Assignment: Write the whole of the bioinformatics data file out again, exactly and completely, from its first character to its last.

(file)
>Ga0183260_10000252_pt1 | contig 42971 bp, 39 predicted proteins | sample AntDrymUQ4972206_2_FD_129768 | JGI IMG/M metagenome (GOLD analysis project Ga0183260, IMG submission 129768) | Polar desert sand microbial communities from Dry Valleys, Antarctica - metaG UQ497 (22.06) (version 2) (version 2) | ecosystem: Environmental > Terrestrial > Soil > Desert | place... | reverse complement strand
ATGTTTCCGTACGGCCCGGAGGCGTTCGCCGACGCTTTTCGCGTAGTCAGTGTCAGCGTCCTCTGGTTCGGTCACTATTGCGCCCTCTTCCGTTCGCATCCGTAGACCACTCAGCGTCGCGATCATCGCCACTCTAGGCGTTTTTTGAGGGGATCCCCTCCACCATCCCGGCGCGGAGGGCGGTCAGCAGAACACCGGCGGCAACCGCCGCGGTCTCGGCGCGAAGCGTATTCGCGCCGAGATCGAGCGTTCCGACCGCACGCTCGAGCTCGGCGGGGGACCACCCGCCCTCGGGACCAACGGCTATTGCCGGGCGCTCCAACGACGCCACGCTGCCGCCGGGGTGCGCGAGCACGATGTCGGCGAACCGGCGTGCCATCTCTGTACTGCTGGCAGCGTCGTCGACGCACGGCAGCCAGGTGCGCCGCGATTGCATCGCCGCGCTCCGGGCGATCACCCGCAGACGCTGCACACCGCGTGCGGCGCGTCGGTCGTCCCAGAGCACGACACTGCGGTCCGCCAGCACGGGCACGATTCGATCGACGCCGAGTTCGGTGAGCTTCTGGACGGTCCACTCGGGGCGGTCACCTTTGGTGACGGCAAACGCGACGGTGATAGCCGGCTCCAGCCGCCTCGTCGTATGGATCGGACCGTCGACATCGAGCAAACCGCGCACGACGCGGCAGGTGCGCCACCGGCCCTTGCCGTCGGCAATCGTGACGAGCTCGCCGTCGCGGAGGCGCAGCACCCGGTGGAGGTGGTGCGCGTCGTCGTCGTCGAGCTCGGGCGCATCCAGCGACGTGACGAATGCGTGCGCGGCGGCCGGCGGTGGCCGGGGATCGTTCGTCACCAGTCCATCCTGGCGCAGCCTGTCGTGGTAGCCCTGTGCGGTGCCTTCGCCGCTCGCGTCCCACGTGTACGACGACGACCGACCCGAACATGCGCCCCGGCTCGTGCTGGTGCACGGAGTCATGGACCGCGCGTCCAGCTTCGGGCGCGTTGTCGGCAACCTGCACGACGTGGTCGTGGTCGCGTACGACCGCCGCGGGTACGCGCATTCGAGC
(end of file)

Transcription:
>Ga0183260_10000252_pt1 | contig 42971 bp, 39 predicted proteins | sample AntDrymUQ4972206_2_FD_129768 | JGI IMG/M metagenome (GOLD analysis project Ga0183260, IMG submission 129768) | Polar desert sand microbial communities from Dry Valleys, Antarctica - metaG UQ497 (22.06) (version 2) (version 2) | ecosystem: Environmental > Terrestrial > Soil > Desert | place... | reverse complement strand
ATGTTTCCGTACGGCCCGGAGGCGTTCGCCGACGCTTTTCGCGTAGTCAGTGTCAGCGTCCTCTGGTTCGGTCACTATTGCGCCCTCTTCCGTTCGCATCCGTAGACCACTCAGCGTCGCGATCATCGCCACTCTAGGCGTTTTTTGAGGGGATCCCCTCCACCATCCCGGCGCGGAGGGCGGTCAGCAGAACACCGGCGGCAACCGCCGCGGTCTCGGCGCGAAGCGTATTCGCGCCGAGATCGAGCGTTCCGACCGCACGCTCGAGCTCGGCGGGGGACCACCCGCCCTCGGGACCAACGGCTATTGCCGGGCGCTCCAACGACGCCACGCTGCCGCCGGGGTGCGCGAGCACGATGTCGGCGAACCGGCGTGCCATCTCTGTACTGCTGGCAGCGTCGTCGACGCACGGCAGCCAGGTGCGCCGCGATTGCATCGCCGCGCTCCGGGCGATCACCCGCAGACGCTGCACACCGCGTGCGGCGCGTCGGTCGTCCCAGAGCACGACACTGCGGTCCGCCAGCACGGGCACGATTCGATCGACGCCGAGTTCGGTGAGCTTCTGGACGGTCCACTCGGGGCGGTCACCTTTGGTGACGGCAAACGCGACGGTGATAGCCGGCTCCAGCCGCCTCGTCGTATGGATCGGACCGTCGACATCGAGCAAACCGCGCACGACGCGGCAGGTGCGCCACCGGCCCTTGCCGTCGGCAATCGTGACGAGCTCGCCGTCGCGGAGGCGCAGCACCCGGTGGAGGTGGTGCGCGTCGTCGTCGTCGAGCTCGGGCGCATCCAGCGACGTGACGAATGCGTGCGCGGCGGCCGGCGGTGGCCGGGGATCGTTCGTCACCAGTCCATCCTGGCGCAGCCTGTCGTGGTAGCCCTGTGCGGTGCCTTCGCCGCTCGCGTCCCACGTGTACGACGACGACCGACCCGAACATGCGCCCCGGCTCGTGCTGGTGCACGGAGTCATGGACCGCGCGTCCAGCTTCGGGCGCGTTGTCGGCAACCTGCACGACGTGGTCGTGGTCGCGTACGACCGCCGCGGGTACGCGCATTCGAGC